What makes a book a classic?
April 16, 2015
HE WAS AN OLD MAN sitting in a library, and that’s what attracted my attention.
I like talking to old men.
Libraries captivate me.
My fondest memory during those growing up years in East Texas is firmly embedded in Kilgore’s library.
It was made of limestone.
It looked regal.
But more importantly, it captured the aroma of books.
God, I love the smell of books, new books and old books, the paper pristine white or yellowed with age.
It was the one time when not even the dust could make me sneeze.
I sat down beside the old man and immediately glanced over to check out which book he was reading.
It was The Old Man and the Sea.
I wasn’t surprised.
He looked like a Hemingway reader.
He removed his glasses, straightened his dark blue tie, looked my way, and smiled as he held the book up for me to see.
“Won the Pulitzer Prize,” he said.
“Hemingway said he thought it was the best thing he had ever written.”
“He may be right,” I said.
“It was, I’m told, the last significant work of fiction Hemingway wrote before he committed suicide,” the old man said.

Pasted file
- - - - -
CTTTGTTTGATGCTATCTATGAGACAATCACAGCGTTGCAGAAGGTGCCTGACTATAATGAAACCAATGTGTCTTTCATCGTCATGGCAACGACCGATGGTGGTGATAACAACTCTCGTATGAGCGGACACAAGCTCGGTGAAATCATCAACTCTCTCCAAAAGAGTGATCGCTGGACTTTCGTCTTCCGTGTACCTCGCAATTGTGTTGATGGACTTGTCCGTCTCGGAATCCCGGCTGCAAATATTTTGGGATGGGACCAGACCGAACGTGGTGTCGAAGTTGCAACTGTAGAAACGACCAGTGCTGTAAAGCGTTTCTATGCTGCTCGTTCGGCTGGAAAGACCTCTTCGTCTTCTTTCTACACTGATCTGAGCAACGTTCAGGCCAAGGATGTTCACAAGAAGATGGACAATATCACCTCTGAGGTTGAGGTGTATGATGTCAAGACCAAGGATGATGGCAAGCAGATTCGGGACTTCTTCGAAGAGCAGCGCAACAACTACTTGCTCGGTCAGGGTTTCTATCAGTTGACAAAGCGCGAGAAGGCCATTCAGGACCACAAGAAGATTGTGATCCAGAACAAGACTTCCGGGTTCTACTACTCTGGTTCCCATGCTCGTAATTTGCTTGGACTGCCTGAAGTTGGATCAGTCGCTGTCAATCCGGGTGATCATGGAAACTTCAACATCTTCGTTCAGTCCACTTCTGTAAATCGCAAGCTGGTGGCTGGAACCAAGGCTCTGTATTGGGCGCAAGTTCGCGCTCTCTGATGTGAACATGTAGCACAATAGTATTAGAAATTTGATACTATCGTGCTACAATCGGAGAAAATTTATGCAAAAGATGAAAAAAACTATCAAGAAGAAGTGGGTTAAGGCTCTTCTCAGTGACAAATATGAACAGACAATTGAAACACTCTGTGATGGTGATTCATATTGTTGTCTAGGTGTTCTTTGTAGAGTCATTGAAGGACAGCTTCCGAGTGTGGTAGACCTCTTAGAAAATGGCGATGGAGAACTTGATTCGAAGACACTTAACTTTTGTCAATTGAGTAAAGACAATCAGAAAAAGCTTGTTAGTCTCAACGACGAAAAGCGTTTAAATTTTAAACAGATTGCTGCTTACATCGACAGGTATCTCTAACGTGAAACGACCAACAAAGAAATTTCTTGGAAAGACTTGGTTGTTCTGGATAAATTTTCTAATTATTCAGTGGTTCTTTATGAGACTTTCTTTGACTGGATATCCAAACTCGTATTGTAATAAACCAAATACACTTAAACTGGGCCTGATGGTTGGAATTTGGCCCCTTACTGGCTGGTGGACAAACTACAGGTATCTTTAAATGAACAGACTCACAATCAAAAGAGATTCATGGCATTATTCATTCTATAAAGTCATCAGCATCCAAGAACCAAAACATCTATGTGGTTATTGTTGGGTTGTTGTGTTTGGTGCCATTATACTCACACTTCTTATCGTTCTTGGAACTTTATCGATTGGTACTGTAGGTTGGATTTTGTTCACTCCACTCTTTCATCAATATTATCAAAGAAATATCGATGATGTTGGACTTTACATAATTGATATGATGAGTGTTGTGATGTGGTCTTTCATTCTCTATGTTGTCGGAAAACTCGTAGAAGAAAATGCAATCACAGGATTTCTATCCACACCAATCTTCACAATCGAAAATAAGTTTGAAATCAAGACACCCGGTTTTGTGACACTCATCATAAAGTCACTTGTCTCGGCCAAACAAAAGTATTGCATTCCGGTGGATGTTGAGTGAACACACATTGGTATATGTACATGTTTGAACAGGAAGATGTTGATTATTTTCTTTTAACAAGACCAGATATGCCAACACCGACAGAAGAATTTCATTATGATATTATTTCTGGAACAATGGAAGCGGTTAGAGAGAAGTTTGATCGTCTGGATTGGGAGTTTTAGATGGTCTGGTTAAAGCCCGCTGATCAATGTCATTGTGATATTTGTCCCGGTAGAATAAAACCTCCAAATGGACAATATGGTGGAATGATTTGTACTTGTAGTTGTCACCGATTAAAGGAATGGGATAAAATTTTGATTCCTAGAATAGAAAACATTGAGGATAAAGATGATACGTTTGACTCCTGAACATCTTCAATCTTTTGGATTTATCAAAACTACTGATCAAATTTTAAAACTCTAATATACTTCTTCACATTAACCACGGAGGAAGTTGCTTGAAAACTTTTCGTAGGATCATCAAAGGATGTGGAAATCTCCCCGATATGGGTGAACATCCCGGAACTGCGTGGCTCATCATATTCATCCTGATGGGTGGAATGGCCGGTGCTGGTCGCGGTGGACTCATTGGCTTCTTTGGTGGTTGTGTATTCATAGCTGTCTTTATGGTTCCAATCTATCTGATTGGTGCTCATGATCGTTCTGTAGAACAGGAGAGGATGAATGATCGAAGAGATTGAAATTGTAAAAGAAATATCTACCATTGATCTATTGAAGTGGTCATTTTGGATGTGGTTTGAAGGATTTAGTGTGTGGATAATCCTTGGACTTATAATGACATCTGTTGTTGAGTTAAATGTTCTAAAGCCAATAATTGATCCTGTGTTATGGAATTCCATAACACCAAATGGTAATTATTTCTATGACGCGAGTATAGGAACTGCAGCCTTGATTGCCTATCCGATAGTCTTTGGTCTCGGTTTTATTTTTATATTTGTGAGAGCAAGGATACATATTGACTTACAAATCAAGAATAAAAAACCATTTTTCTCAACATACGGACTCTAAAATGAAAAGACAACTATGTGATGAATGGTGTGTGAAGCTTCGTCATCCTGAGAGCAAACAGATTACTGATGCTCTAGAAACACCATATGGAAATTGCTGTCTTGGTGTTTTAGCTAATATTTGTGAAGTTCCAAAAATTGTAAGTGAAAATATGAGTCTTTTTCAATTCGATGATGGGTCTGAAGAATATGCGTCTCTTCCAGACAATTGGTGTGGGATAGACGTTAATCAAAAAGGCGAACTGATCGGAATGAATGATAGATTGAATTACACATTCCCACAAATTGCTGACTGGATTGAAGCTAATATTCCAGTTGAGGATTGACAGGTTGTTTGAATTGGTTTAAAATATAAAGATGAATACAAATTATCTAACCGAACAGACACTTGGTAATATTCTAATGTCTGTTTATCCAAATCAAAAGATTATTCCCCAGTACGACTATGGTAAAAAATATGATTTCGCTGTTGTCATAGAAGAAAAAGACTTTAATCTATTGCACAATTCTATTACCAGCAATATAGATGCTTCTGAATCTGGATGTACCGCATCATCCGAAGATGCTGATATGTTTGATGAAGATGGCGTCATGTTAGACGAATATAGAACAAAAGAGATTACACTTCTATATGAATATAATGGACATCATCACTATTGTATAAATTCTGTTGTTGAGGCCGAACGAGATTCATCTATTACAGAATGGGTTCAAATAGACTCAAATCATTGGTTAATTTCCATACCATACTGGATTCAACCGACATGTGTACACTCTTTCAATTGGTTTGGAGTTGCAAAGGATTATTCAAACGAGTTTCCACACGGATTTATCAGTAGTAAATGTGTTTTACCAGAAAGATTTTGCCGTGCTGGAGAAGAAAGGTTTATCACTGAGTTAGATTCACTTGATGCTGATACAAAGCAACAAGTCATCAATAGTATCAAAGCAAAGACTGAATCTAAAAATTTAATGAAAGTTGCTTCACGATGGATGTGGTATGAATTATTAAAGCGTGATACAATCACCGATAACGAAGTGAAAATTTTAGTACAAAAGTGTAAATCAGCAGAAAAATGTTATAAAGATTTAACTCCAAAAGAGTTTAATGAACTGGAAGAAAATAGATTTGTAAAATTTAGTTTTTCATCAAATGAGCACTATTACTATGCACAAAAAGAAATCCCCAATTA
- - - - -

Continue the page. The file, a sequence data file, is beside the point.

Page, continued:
I hadn’t known that.
“The book’s a classic,” he said.
So it was.
I let him read a page or two, then asked, “You’ve probably read most of the classics,” I said.
“I’ve read a few.”
“Then you could probably answer a question that’s been bothering me for a long time.”
“What do you want to know?”
“What makes a book a classic?”
He closed The Old Man and the Sea, closed his eyes, and leaned back in his chair, deep in thought.
Finally, he said, “Give me your idea of a classic.”
“Anything written by Shakespeare.”
“Tell me,” he said. “When did you read Shakespeare.”
“In high school.”
“Who else do you think wrote classics?’ he asked.
“House of Seven Gables?”
“Where’d you read it?”
“Ever read Moby Dick?” he wanted to know.
“In English class?”
I nodded again.
“Now you know,” he said.
“What makes a classic.”
He let me think it over.
And here’s what he told me.
It’s not the author, he said.
It’s not the book.
It’s not the story.
It’s not the writing.
It’s not the language.
It’s not the style.
It’s not even the era.
“Then what is it?” I asked.
“I’ll tell you who makes classics.”
“English teachers,” he said.
Caleb Pirtle III is author of Little Lies.